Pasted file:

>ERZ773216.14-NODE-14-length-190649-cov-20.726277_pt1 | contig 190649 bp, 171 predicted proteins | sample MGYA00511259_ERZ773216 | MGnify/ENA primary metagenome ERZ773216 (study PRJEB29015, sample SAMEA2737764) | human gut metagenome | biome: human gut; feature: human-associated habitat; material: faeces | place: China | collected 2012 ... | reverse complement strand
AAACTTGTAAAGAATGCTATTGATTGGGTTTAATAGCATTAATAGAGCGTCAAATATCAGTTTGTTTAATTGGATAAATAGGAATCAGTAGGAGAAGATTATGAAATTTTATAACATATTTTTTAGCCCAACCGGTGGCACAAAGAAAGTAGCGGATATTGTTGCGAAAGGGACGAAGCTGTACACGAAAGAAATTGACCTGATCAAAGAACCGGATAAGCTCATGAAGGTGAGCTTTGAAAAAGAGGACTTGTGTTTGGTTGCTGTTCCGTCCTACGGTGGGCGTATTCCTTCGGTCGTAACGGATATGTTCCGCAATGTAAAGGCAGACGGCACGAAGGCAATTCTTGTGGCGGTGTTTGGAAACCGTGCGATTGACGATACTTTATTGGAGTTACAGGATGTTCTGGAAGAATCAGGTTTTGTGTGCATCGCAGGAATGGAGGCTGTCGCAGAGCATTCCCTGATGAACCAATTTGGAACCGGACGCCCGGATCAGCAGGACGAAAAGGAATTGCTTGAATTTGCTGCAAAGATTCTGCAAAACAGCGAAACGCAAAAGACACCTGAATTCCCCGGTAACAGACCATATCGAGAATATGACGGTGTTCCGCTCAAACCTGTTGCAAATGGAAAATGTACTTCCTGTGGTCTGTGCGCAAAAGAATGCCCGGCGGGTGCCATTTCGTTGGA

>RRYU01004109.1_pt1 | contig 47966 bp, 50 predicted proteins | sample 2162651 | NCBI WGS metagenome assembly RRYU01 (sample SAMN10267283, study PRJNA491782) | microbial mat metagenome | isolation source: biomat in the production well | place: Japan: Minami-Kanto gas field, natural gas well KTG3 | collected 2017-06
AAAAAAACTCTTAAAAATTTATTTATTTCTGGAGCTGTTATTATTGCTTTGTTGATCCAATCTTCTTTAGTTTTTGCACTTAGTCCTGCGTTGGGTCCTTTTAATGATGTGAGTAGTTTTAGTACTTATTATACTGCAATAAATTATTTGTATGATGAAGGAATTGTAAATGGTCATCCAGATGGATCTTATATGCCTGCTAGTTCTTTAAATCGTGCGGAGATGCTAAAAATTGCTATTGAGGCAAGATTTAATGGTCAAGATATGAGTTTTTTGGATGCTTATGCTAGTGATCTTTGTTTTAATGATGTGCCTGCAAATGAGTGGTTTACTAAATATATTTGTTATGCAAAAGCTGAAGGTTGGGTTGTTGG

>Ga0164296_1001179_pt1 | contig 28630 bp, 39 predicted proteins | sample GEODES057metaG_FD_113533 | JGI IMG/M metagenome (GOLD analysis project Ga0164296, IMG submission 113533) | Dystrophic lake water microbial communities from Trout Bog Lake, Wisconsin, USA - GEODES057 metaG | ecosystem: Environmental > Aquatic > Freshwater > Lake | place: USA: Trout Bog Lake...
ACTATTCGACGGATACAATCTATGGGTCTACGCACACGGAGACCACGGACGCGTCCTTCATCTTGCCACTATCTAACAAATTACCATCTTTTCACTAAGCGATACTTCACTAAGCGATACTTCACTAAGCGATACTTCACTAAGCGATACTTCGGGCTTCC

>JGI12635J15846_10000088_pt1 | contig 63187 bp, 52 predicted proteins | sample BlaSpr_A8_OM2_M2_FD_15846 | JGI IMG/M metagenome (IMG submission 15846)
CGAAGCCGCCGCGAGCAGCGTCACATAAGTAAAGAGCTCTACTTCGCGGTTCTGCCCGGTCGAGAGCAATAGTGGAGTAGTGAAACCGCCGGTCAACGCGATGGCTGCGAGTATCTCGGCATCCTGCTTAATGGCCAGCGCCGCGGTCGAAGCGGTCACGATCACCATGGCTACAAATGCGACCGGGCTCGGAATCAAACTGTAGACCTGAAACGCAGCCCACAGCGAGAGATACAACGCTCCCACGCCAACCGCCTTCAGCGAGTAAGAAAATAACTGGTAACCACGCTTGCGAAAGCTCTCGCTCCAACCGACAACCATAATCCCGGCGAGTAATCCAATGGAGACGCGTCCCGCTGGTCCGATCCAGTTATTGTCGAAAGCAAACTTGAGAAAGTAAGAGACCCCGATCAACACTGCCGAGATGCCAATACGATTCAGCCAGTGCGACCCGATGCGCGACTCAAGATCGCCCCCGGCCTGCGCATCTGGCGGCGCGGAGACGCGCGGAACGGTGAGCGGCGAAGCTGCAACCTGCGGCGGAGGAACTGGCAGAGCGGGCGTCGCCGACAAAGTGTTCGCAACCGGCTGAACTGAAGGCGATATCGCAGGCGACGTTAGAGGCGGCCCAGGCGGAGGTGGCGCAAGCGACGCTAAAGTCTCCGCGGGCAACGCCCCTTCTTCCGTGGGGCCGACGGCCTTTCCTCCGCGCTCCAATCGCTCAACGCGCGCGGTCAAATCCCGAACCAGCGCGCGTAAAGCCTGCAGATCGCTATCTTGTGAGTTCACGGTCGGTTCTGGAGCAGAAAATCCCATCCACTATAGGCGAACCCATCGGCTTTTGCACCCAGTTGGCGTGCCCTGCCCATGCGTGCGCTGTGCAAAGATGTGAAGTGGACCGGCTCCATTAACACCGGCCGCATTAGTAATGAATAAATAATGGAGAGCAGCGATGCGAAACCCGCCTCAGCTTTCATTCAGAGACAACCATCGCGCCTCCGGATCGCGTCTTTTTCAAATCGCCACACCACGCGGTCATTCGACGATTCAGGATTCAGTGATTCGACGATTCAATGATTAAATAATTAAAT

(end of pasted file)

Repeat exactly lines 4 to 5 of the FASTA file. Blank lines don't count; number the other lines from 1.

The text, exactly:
AAAAAAACTCTTAAAAATTTATTTATTTCTGGAGCTGTTATTATTGCTTTGTTGATCCAATCTTCTTTAGTTTTTGCACTTAGTCCTGCGTTGGGTCCTTTTAATGATGTGAGTAGTTTTAGTACTTATTATACTGCAATAAATTATTTGTATGATGAAGGAATTGTAAATGGTCATCCAGATGGATCTTATATGCCTGCTAGTTCTTTAAATCGTGCGGAGATGCTAAAAATTGCTATTGAGGCAAGATTTAATGGTCAAGATATGAGTTTTTTGGATGCTTATGCTAGTGATCTTTGTTTTAATGATGTGCCTGCAAATGAGTGGTTTACTAAATATATTTGTTATGCAAAAGCTGAAGGTTGGGTTGTTGG

>Ga0164296_1001179_pt1 | contig 28630 bp, 39 predicted proteins | sample GEODES057metaG_FD_113533 | JGI IMG/M metagenome (GOLD analysis project Ga0164296, IMG submission 113533) | Dystrophic lake water microbial communities from Trout Bog Lake, Wisconsin, USA - GEODES057 metaG | ecosystem: Environmental > Aquatic > Freshwater > Lake | place: USA: Trout Bog Lake...